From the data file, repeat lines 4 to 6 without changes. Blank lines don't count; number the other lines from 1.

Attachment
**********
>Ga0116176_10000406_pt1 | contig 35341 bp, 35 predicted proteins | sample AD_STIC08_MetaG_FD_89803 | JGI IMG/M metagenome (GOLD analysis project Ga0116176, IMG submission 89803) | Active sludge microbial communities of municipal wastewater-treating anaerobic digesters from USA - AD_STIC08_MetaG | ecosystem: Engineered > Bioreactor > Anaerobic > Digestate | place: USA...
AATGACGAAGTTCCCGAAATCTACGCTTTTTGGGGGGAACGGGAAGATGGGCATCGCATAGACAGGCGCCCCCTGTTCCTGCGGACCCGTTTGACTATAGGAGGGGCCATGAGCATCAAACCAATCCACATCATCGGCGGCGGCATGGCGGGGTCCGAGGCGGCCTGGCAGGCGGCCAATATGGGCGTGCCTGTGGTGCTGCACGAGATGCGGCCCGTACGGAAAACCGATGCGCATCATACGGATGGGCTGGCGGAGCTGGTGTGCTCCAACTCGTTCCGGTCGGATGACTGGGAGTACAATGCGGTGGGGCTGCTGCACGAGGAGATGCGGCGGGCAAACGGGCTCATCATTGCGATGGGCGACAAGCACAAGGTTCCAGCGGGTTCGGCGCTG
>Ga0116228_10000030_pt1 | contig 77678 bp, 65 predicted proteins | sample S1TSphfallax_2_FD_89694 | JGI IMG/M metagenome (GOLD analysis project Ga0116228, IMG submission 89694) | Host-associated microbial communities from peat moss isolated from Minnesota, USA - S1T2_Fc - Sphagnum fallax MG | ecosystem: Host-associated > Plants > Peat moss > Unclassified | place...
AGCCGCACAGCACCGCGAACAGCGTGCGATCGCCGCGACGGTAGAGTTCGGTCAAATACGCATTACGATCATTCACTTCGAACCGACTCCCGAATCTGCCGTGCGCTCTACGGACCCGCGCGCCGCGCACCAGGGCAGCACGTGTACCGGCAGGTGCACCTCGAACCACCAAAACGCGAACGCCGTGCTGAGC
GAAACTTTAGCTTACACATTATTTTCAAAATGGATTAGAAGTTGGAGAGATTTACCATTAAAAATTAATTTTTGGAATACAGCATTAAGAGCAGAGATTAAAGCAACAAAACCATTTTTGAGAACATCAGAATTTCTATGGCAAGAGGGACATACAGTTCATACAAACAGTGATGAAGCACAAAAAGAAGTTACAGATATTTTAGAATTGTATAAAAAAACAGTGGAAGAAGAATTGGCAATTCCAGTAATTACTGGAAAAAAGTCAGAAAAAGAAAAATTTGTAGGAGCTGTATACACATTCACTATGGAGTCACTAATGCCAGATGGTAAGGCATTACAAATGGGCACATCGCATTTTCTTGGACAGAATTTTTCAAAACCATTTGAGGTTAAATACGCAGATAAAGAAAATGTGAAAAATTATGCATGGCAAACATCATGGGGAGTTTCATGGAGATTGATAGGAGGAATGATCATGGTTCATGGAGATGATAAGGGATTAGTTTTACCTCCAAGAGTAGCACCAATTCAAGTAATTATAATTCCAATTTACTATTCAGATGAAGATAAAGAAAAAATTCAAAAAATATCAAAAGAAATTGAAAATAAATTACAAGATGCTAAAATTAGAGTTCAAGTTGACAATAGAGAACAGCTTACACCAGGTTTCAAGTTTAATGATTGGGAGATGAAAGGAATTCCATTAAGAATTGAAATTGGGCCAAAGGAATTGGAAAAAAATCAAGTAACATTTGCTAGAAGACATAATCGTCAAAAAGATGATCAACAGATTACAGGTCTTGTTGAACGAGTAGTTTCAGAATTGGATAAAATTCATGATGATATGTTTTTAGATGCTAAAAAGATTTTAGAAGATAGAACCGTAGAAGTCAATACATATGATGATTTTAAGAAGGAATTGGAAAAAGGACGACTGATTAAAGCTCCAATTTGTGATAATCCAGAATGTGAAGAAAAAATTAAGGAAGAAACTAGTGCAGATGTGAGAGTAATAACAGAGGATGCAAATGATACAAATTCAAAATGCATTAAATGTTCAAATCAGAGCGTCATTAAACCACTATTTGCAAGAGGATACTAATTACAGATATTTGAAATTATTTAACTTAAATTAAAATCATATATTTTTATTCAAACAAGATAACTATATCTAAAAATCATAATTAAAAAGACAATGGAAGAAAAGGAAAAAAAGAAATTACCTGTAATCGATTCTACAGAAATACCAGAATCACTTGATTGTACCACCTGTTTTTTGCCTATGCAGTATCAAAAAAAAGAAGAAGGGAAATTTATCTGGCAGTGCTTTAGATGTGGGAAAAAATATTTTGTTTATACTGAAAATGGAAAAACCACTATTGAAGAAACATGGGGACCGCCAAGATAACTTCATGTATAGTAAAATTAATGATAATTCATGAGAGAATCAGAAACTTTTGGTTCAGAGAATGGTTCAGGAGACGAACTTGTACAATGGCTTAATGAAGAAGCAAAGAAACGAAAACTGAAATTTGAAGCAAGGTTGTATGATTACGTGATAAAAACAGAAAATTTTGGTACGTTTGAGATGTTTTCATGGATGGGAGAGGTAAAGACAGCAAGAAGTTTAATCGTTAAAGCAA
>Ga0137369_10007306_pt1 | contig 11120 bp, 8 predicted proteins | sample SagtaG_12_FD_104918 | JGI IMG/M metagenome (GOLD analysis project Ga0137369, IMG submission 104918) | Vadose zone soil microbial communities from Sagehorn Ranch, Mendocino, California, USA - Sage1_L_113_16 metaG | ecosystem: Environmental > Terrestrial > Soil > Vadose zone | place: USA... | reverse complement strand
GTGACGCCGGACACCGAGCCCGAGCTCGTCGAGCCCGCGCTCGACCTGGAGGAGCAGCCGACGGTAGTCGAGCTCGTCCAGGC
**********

AGCCGCACAGCACCGCGAACAGCGTGCGATCGCCGCGACGGTAGAGTTCGGTCAAATACGCATTACGATCATTCACTTCGAACCGACTCCCGAATCTGCCGTGCGCTCTACGGACCCGCGCGCCGCGCACCAGGGCAGCACGTGTACCGGCAGGTGCACCTCGAACCACCAAAACGCGAACGCCGTGCTGAGC
GAAACTTTAGCTTACACATTATTTTCAAAATGGATTAGAAGTTGGAGAGATTTACCATTAAAAATTAATTTTTGGAATACAGCATTAAGAGCAGAGATTAAAGCAACAAAACCATTTTTGAGAACATCAGAATTTCTATGGCAAGAGGGACATACAGTTCATACAAACAGTGATGAAGCACAAAAAGAAGTTACAGATATTTTAGAATTGTATAAAAAAACAGTGGAAGAAGAATTGGCAATTCCAGTAATTACTGGAAAAAAGTCAGAAAAAGAAAAATTTGTAGGAGCTGTATACACATTCACTATGGAGTCACTAATGCCAGATGGTAAGGCATTACAAATGGGCACATCGCATTTTCTTGGACAGAATTTTTCAAAACCATTTGAGGTTAAATACGCAGATAAAGAAAATGTGAAAAATTATGCATGGCAAACATCATGGGGAGTTTCATGGAGATTGATAGGAGGAATGATCATGGTTCATGGAGATGATAAGGGATTAGTTTTACCTCCAAGAGTAGCACCAATTCAAGTAATTATAATTCCAATTTACTATTCAGATGAAGATAAAGAAAAAATTCAAAAAATATCAAAAGAAATTGAAAATAAATTACAAGATGCTAAAATTAGAGTTCAAGTTGACAATAGAGAACAGCTTACACCAGGTTTCAAGTTTAATGATTGGGAGATGAAAGGAATTCCATTAAGAATTGAAATTGGGCCAAAGGAATTGGAAAAAAATCAAGTAACATTTGCTAGAAGACATAATCGTCAAAAAGATGATCAACAGATTACAGGTCTTGTTGAACGAGTAGTTTCAGAATTGGATAAAATTCATGATGATATGTTTTTAGATGCTAAAAAGATTTTAGAAGATAGAACCGTAGAAGTCAATACATATGATGATTTTAAGAAGGAATTGGAAAAAGGACGACTGATTAAAGCTCCAATTTGTGATAATCCAGAATGTGAAGAAAAAATTAAGGAAGAAACTAGTGCAGATGTGAGAGTAATAACAGAGGATGCAAATGATACAAATTCAAAATGCATTAAATGTTCAAATCAGAGCGTCATTAAACCACTATTTGCAAGAGGATACTAATTACAGATATTTGAAATTATTTAACTTAAATTAAAATCATATATTTTTATTCAAACAAGATAACTATATCTAAAAATCATAATTAAAAAGACAATGGAAGAAAAGGAAAAAAAGAAATTACCTGTAATCGATTCTACAGAAATACCAGAATCACTTGATTGTACCACCTGTTTTTTGCCTATGCAGTATCAAAAAAAAGAAGAAGGGAAATTTATCTGGCAGTGCTTTAGATGTGGGAAAAAATATTTTGTTTATACTGAAAATGGAAAAACCACTATTGAAGAAACATGGGGACCGCCAAGATAACTTCATGTATAGTAAAATTAATGATAATTCATGAGAGAATCAGAAACTTTTGGTTCAGAGAATGGTTCAGGAGACGAACTTGTACAATGGCTTAATGAAGAAGCAAAGAAACGAAAACTGAAATTTGAAGCAAGGTTGTATGATTACGTGATAAAAACAGAAAATTTTGGTACGTTTGAGATGTTTTCATGGATGGGAGAGGTAAAGACAGCAAGAAGTTTAATCGTTAAAGCAA
>Ga0137369_10007306_pt1 | contig 11120 bp, 8 predicted proteins | sample SagtaG_12_FD_104918 | JGI IMG/M metagenome (GOLD analysis project Ga0137369, IMG submission 104918) | Vadose zone soil microbial communities from Sagehorn Ranch, Mendocino, California, USA - Sage1_L_113_16 metaG | ecosystem: Environmental > Terrestrial > Soil > Vadose zone | place: USA... | reverse complement strand